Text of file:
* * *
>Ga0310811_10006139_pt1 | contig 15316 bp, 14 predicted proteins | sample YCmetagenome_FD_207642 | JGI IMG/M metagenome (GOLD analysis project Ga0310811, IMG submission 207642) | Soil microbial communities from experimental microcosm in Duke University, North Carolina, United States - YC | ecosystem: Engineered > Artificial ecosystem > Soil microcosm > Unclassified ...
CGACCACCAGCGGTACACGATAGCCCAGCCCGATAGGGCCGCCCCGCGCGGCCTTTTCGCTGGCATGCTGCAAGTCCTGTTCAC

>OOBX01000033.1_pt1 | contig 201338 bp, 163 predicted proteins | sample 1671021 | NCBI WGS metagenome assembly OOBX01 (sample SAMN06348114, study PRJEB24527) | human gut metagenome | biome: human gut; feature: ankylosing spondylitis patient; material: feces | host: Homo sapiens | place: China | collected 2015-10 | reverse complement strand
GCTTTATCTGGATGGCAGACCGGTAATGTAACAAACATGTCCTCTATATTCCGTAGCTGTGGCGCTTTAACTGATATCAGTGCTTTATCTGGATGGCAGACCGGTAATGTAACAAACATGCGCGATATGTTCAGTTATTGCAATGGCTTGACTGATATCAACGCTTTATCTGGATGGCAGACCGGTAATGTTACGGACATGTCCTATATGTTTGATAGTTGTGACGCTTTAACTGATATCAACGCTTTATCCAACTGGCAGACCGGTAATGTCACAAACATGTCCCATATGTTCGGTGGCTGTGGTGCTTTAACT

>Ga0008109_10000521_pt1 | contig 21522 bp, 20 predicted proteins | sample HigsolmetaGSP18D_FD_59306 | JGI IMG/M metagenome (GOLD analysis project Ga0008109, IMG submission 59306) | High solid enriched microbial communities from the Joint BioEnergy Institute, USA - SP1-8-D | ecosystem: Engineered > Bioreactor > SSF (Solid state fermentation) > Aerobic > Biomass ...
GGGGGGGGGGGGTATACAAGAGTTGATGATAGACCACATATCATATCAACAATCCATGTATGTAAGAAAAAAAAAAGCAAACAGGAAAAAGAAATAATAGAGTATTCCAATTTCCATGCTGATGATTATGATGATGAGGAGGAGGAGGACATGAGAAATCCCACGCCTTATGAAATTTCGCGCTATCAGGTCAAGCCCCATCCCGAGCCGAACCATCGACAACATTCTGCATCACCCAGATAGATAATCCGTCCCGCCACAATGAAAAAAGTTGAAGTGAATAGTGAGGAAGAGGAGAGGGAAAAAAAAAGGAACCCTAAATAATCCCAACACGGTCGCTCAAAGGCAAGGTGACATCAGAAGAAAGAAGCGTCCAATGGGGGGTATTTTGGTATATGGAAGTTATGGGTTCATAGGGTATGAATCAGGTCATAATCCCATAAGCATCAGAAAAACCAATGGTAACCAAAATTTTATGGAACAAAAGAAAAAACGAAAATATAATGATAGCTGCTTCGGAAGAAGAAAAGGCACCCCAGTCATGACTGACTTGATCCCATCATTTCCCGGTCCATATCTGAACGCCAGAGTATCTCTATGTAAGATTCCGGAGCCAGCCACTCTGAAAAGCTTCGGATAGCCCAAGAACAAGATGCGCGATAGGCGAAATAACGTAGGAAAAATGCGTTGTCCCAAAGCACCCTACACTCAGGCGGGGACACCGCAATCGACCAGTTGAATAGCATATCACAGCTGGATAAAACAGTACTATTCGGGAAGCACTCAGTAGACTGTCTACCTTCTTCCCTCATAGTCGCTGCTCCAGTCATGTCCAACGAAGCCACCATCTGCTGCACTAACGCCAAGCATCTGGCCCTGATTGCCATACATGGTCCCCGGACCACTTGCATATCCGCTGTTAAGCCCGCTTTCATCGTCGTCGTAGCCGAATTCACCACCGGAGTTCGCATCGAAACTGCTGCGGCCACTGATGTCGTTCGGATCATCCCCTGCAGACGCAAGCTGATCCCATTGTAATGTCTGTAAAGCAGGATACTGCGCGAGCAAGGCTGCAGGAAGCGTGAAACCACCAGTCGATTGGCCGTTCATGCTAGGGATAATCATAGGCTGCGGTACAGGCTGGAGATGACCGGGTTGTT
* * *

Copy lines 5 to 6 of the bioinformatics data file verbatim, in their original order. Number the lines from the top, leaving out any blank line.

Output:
>Ga0008109_10000521_pt1 | contig 21522 bp, 20 predicted proteins | sample HigsolmetaGSP18D_FD_59306 | JGI IMG/M metagenome (GOLD analysis project Ga0008109, IMG submission 59306) | High solid enriched microbial communities from the Joint BioEnergy Institute, USA - SP1-8-D | ecosystem: Engineered > Bioreactor > SSF (Solid state fermentation) > Aerobic > Biomass ...
GGGGGGGGGGGGTATACAAGAGTTGATGATAGACCACATATCATATCAACAATCCATGTATGTAAGAAAAAAAAAAGCAAACAGGAAAAAGAAATAATAGAGTATTCCAATTTCCATGCTGATGATTATGATGATGAGGAGGAGGAGGACATGAGAAATCCCACGCCTTATGAAATTTCGCGCTATCAGGTCAAGCCCCATCCCGAGCCGAACCATCGACAACATTCTGCATCACCCAGATAGATAATCCGTCCCGCCACAATGAAAAAAGTTGAAGTGAATAGTGAGGAAGAGGAGAGGGAAAAAAAAAGGAACCCTAAATAATCCCAACACGGTCGCTCAAAGGCAAGGTGACATCAGAAGAAAGAAGCGTCCAATGGGGGGTATTTTGGTATATGGAAGTTATGGGTTCATAGGGTATGAATCAGGTCATAATCCCATAAGCATCAGAAAAACCAATGGTAACCAAAATTTTATGGAACAAAAGAAAAAACGAAAATATAATGATAGCTGCTTCGGAAGAAGAAAAGGCACCCCAGTCATGACTGACTTGATCCCATCATTTCCCGGTCCATATCTGAACGCCAGAGTATCTCTATGTAAGATTCCGGAGCCAGCCACTCTGAAAAGCTTCGGATAGCCCAAGAACAAGATGCGCGATAGGCGAAATAACGTAGGAAAAATGCGTTGTCCCAAAGCACCCTACACTCAGGCGGGGACACCGCAATCGACCAGTTGAATAGCATATCACAGCTGGATAAAACAGTACTATTCGGGAAGCACTCAGTAGACTGTCTACCTTCTTCCCTCATAGTCGCTGCTCCAGTCATGTCCAACGAAGCCACCATCTGCTGCACTAACGCCAAGCATCTGGCCCTGATTGCCATACATGGTCCCCGGACCACTTGCATATCCGCTGTTAAGCCCGCTTTCATCGTCGTCGTAGCCGAATTCACCACCGGAGTTCGCATCGAAACTGCTGCGGCCACTGATGTCGTTCGGATCATCCCCTGCAGACGCAAGCTGATCCCATTGTAATGTCTGTAAAGCAGGATACTGCGCGAGCAAGGCTGCAGGAAGCGTGAAACCACCAGTCGATTGGCCGTTCATGCTAGGGATAATCATAGGCTGCGGTACAGGCTGGAGATGACCGGGTTGTT